Ukraine tore down its Lenin statues. The hard part is filling the spaces left behind.
Four angels and the Virgin Mary mark the spot where the Communist used to stand.
“We used to get drunk next to the Lenin,” a 45-year-old mechanic named Volodymyr said as he passed by.
“Now it’s a sin to drink there, I guess,” his friend Yulia said.
Five years after the start of Ukraine’s pro-Western revolution, the once-ubiquitous figure of Vladimir Lenin has been eradicated by law. So have other symbols of the Soviet era — gone from the country’s squares, streets and buildings.
But Ukrainians are still searching for meaning — and identity — in the spaces left behind.
Depending on where you look, those spaces are now an empty pedestal. Or replaced by a wooden cross. Or a new plaque on a rock. Or fresh tiles. Or just a circle of bare earth.
As elsewhere in the former Soviet Union, the likeness of Bolshevik leader Lenin remained the focal point of hundreds of towns and villages for years in Ukraine after Communism’s demise.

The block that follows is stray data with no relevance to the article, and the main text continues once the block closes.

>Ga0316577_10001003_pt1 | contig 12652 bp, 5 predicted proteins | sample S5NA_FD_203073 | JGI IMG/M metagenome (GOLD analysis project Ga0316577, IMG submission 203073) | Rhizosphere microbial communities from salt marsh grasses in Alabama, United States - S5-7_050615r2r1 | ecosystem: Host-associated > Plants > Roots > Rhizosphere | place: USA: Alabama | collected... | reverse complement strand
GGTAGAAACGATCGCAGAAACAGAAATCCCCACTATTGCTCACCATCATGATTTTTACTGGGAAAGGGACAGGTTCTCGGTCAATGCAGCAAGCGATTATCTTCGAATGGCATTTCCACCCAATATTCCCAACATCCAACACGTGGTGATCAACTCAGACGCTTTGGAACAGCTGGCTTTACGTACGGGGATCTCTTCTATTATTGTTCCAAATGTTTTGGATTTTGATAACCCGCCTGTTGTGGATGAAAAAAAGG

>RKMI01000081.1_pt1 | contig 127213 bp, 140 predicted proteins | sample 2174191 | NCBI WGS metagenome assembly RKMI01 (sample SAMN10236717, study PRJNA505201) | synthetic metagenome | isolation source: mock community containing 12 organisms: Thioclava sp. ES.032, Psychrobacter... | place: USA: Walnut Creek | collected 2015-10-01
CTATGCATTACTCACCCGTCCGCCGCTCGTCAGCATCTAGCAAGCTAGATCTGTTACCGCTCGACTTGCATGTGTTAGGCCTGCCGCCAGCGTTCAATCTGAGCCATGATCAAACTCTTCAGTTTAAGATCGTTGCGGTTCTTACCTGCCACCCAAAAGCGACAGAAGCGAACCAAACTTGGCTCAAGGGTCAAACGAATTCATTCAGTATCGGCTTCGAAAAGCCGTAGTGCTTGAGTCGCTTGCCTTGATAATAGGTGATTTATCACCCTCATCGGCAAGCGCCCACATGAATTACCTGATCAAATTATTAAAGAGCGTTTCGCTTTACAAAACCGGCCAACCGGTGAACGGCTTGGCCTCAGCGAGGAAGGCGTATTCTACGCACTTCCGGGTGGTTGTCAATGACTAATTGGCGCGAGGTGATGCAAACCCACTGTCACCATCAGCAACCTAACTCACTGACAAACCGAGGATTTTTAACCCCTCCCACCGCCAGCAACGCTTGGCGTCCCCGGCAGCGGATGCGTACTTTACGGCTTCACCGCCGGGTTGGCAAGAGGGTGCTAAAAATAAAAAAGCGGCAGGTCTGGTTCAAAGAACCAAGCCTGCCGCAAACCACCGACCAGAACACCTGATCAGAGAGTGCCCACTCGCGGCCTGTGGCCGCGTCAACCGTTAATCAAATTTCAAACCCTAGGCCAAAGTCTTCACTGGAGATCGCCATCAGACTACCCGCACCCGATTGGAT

Maybe this is a good development, that something natural and closer to the Ukrainian people who are often Eastern Orthodox Christians of the Ukrainian Orthodox Church (Moscow Patriarchate), the Ukrainian Orthodox Church - Kyiv Patriarchate and Ukrainian Greek Catholics (Byzantine Rite Eastern Catholic) and Roman-Catholic if they belong to the Polish minority in Western-Ukraine or other Roman-Catholic minorities. The SovjetUnion demollished a lot of churches, religious statues and buildings in the entire SovjetUnion. Maybe today Ukraine is returning to it's Christian roots it had until the end of the Czarist empire and maybe the Cilvil war (1919-1922)?